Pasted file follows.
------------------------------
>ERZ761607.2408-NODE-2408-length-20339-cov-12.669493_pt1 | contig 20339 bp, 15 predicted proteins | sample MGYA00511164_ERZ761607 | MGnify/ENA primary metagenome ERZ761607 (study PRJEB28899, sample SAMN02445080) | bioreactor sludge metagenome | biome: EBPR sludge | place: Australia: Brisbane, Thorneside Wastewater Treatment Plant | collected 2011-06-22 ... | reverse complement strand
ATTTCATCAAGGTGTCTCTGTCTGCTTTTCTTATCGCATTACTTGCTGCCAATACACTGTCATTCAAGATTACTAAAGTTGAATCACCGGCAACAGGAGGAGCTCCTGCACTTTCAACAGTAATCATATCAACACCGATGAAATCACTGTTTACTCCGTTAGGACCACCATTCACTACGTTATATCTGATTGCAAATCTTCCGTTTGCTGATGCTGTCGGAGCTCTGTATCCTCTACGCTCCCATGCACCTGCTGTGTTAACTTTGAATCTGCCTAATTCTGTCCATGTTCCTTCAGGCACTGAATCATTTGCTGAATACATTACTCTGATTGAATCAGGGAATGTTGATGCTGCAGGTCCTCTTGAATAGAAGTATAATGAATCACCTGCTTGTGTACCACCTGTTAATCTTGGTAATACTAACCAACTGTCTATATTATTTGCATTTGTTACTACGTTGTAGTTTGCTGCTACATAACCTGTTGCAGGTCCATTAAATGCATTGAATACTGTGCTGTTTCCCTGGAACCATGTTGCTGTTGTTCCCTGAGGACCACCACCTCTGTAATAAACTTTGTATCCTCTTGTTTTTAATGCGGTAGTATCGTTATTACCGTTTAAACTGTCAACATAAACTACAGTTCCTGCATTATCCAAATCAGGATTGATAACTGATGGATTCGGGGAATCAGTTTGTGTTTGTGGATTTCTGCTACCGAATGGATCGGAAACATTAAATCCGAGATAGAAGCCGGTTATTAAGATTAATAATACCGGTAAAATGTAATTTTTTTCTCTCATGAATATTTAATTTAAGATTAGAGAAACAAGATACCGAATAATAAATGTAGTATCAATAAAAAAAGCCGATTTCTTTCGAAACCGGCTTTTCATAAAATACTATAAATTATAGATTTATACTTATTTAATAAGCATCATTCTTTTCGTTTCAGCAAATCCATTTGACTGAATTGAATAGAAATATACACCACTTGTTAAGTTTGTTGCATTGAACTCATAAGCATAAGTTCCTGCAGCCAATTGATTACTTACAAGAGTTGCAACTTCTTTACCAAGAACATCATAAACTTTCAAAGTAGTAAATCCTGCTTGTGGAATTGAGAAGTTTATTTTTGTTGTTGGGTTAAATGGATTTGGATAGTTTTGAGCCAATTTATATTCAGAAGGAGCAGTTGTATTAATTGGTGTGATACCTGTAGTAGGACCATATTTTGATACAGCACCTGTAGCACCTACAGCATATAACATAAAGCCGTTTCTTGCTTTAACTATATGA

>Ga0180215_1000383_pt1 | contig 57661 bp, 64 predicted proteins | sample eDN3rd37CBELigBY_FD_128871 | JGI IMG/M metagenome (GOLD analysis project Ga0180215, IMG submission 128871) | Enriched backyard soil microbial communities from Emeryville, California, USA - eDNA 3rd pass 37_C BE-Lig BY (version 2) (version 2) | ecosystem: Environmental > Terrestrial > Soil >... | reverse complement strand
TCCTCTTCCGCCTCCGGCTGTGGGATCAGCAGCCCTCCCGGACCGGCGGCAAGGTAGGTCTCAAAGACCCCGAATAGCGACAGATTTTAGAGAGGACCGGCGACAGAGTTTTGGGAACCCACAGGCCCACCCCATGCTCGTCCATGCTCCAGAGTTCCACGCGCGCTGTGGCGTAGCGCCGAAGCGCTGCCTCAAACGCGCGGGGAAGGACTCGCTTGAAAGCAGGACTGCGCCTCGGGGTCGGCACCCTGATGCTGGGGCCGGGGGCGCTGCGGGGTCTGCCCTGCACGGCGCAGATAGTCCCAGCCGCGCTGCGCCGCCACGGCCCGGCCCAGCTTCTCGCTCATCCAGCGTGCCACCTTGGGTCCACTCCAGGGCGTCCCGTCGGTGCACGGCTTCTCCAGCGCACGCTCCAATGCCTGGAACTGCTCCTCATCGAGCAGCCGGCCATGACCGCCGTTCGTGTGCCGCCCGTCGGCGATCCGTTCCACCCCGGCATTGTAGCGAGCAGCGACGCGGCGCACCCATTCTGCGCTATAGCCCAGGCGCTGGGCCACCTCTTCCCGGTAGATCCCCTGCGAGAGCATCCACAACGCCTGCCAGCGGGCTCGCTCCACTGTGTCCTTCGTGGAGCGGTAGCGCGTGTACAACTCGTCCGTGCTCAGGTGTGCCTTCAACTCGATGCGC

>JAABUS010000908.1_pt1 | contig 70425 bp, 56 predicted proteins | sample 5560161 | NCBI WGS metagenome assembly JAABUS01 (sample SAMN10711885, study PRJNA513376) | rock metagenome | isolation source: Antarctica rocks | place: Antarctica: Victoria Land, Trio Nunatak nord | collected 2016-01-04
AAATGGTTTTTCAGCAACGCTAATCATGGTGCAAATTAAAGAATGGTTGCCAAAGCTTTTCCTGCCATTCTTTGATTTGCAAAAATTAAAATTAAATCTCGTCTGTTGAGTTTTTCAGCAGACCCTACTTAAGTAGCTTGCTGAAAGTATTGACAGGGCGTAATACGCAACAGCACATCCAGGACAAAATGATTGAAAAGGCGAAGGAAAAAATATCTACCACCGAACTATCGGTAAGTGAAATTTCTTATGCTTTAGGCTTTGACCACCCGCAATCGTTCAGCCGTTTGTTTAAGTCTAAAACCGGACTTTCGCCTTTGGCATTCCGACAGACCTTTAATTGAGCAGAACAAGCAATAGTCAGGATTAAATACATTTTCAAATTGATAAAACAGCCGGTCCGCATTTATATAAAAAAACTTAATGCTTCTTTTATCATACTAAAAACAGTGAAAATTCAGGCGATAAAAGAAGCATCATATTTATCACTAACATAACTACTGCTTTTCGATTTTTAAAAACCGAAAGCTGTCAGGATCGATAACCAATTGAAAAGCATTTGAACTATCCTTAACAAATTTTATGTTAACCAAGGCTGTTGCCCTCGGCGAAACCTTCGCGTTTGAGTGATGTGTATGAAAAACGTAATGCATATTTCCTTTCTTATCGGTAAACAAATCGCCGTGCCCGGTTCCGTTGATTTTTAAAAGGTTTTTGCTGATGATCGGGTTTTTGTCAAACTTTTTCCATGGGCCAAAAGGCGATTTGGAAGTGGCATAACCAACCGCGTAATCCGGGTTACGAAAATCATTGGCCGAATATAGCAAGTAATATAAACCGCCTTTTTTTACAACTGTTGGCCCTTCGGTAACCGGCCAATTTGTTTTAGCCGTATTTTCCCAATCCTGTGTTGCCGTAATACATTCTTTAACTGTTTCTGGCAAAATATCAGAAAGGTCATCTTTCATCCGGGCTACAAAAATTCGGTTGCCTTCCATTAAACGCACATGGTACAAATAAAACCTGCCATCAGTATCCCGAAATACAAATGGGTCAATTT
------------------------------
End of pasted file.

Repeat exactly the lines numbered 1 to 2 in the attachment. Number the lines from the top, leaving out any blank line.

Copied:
>ERZ761607.2408-NODE-2408-length-20339-cov-12.669493_pt1 | contig 20339 bp, 15 predicted proteins | sample MGYA00511164_ERZ761607 | MGnify/ENA primary metagenome ERZ761607 (study PRJEB28899, sample SAMN02445080) | bioreactor sludge metagenome | biome: EBPR sludge | place: Australia: Brisbane, Thorneside Wastewater Treatment Plant | collected 2011-06-22 ... | reverse complement strand
ATTTCATCAAGGTGTCTCTGTCTGCTTTTCTTATCGCATTACTTGCTGCCAATACACTGTCATTCAAGATTACTAAAGTTGAATCACCGGCAACAGGAGGAGCTCCTGCACTTTCAACAGTAATCATATCAACACCGATGAAATCACTGTTTACTCCGTTAGGACCACCATTCACTACGTTATATCTGATTGCAAATCTTCCGTTTGCTGATGCTGTCGGAGCTCTGTATCCTCTACGCTCCCATGCACCTGCTGTGTTAACTTTGAATCTGCCTAATTCTGTCCATGTTCCTTCAGGCACTGAATCATTTGCTGAATACATTACTCTGATTGAATCAGGGAATGTTGATGCTGCAGGTCCTCTTGAATAGAAGTATAATGAATCACCTGCTTGTGTACCACCTGTTAATCTTGGTAATACTAACCAACTGTCTATATTATTTGCATTTGTTACTACGTTGTAGTTTGCTGCTACATAACCTGTTGCAGGTCCATTAAATGCATTGAATACTGTGCTGTTTCCCTGGAACCATGTTGCTGTTGTTCCCTGAGGACCACCACCTCTGTAATAAACTTTGTATCCTCTTGTTTTTAATGCGGTAGTATCGTTATTACCGTTTAAACTGTCAACATAAACTACAGTTCCTGCATTATCCAAATCAGGATTGATAACTGATGGATTCGGGGAATCAGTTTGTGTTTGTGGATTTCTGCTACCGAATGGATCGGAAACATTAAATCCGAGATAGAAGCCGGTTATTAAGATTAATAATACCGGTAAAATGTAATTTTTTTCTCTCATGAATATTTAATTTAAGATTAGAGAAACAAGATACCGAATAATAAATGTAGTATCAATAAAAAAAGCCGATTTCTTTCGAAACCGGCTTTTCATAAAATACTATAAATTATAGATTTATACTTATTTAATAAGCATCATTCTTTTCGTTTCAGCAAATCCATTTGACTGAATTGAATAGAAATATACACCACTTGTTAAGTTTGTTGCATTGAACTCATAAGCATAAGTTCCTGCAGCCAATTGATTACTTACAAGAGTTGCAACTTCTTTACCAAGAACATCATAAACTTTCAAAGTAGTAAATCCTGCTTGTGGAATTGAGAAGTTTATTTTTGTTGTTGGGTTAAATGGATTTGGATAGTTTTGAGCCAATTTATATTCAGAAGGAGCAGTTGTATTAATTGGTGTGATACCTGTAGTAGGACCATATTTTGATACAGCACCTGTAGCACCTACAGCATATAACATAAAGCCGTTTCTTGCTTTAACTATATGA